Thursday, 13 August 2009

Discuss: Blogging Vs. The Reformation

TB is working through a large collection of books he has wanted to read for months but hasn’t had the time. One he would recommend is

contributor Hugh Hewitt’s
“Blog – What you must know how the blogosphere is smashing the old media monopoly and giving individuals power in the marketplace of ideas.”

While is a few years old, it nonetheless gives an fascinating account of the history of the American blogosphere, it’s biggest casualties such as Kerry and Dan Rather, as well as advice to anyone wanting to expand their influence. However throughout the book Hewitt continually compares the power of blogging to that of Martin Luther. On first impression this is a slightly pretentious and over ambitious analogy. Hewitt writes;

What is really going on is an information reformation similar in consequence to the Reformation that split Christianity in the sixteenth century. The key to that Reformation was the wide dissemination of Scripture among the increasingly literate laity. Today we do not have a canon, but we do have an appetite for information, the arrival of new technology of distribution, and a million willing content providers. The old guard of old media is in a situation very similar to the Roman Catholic Church’s situation when Luther arose to challenge the pope’s authority. Once Luther’s spark set the fire, the availability of editions of the Bible made the collapse of the Church’s authority inevitable, though the struggle was long and often bloody.


You should thus be persuaded that the last couple of years have been important for blogging. But it is much bigger than that. That’s like saying 1517 was a big year for Martin Luther. Both statements are true but do not communicate the scope of the change that was initiated in those years. To get a glimpse of what is coming, try examining what followed Luther’s challenge to the authority of Rome. As Luther was to Leo, so bloggers are to MSM, and Luther’s impact wasn’t limited to the Vatican.

While it is true that the MSM are under threat and are running scared, is it really realistic to compare this online revolution to that of the 16th century? The very suggestion brings the line of bloggers being self-obsessed, arrogant and self indulgent immediately to mind. On the one hand the significance of the Reformation came down to the printing press and the free distribution of text. Surely blogging is just the same idea via an alternative method of distribution? A mere development, but the other hand Hewitt proves the other side of the coin can just as easily be argued. Have we, or are we, witnessing the second Reformation?




To compare blogging to the Reformation is a wrong comparison.

The reason is that the Reformation claimed anyone could read and understand scripture rather than a priest declaring it.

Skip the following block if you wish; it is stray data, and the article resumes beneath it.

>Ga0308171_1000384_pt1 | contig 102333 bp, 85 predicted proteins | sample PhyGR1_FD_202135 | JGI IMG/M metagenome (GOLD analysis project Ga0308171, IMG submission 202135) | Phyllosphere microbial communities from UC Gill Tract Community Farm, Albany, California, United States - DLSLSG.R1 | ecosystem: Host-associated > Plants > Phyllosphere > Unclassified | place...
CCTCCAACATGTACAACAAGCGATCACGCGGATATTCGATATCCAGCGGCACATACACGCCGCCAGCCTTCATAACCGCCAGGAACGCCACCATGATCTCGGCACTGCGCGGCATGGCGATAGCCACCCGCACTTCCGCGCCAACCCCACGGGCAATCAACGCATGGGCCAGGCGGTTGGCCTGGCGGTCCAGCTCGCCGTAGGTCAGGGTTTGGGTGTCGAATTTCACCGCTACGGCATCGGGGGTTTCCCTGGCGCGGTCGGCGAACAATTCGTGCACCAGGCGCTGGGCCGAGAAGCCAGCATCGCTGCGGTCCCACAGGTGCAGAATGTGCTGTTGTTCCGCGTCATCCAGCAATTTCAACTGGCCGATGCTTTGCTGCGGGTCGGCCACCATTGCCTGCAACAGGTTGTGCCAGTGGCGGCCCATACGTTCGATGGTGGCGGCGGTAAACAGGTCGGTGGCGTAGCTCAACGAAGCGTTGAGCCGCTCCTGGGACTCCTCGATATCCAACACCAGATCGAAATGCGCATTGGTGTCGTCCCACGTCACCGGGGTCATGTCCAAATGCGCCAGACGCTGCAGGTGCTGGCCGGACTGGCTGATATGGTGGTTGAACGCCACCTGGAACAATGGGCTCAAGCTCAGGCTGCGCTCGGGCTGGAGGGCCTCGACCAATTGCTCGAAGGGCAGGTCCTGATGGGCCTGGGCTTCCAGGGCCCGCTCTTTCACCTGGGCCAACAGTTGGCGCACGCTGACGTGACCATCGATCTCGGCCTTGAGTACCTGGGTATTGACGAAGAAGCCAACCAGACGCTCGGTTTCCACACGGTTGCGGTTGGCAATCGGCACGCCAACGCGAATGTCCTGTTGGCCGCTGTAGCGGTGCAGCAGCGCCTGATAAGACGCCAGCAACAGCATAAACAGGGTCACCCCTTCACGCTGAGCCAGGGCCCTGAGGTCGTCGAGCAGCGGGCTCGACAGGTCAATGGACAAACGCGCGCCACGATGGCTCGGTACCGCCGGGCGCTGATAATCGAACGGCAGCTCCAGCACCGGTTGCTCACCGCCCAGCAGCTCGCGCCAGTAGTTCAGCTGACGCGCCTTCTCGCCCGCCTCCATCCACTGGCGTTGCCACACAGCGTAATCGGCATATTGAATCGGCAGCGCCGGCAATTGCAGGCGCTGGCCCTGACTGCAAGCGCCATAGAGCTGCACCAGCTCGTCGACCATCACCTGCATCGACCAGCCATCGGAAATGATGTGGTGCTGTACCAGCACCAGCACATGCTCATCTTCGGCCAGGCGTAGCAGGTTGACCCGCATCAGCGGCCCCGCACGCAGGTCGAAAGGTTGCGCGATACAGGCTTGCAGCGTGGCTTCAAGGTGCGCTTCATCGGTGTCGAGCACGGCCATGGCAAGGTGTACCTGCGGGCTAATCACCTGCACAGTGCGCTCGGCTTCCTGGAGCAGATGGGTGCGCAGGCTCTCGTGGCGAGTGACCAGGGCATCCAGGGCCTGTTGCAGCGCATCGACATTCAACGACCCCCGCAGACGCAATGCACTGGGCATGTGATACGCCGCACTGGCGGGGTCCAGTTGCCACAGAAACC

An analogy to this would have been the introduction of the newspaper where anyone can read it and follow it rather than have someone tell them how it is.

Blogging is like having members of the congregation preaching. While it can be useful, you would need to keep your wits and know your source before relying on it when talking to others!

Anonymous said...

The Reformation was attempted to reform a rather corrupt Catholic Church and fought for freedom to practice Christianity in manner different from that dictated by Rome. The printing press simply facilitated this change - important yes but I'm not sure the blogosphere can claim a similar stature. The internet has facilitated more freedom of speech, bloggers are simply evidence of that.

Baron Collingwood

Let me first start by saying I rarely read anything from Hugh Hewitt. The 'conservative right' (for lack of a better name) is so self centric and adoring of anything they feel they have influenced. I wouldn't put it past them to compare some minor future event to the Battle of Hastings.

The same thing Hewitt says of blogs could be said of the switch from radio to television. Dissemination of information is indeed coming quicker, faster, and from multiple sources but the same could be said of the switch in the mid 1980s from three channels to 500. Granted a step forward in access to data but not the Reformation.

If the only definition of equitable to the Reformation is a major shift in sources from which the masses receive their information, there would be multiple examples of the Reformation being recreated....

The Old Right/Classical Liberals that are on the real right tend to find people like Hewitt and most other US 'conservatives' to lean to the hyperbolic more often than not when it comes to historical references...

Anonymous said...

What a load of shit. Where's the totty gone?

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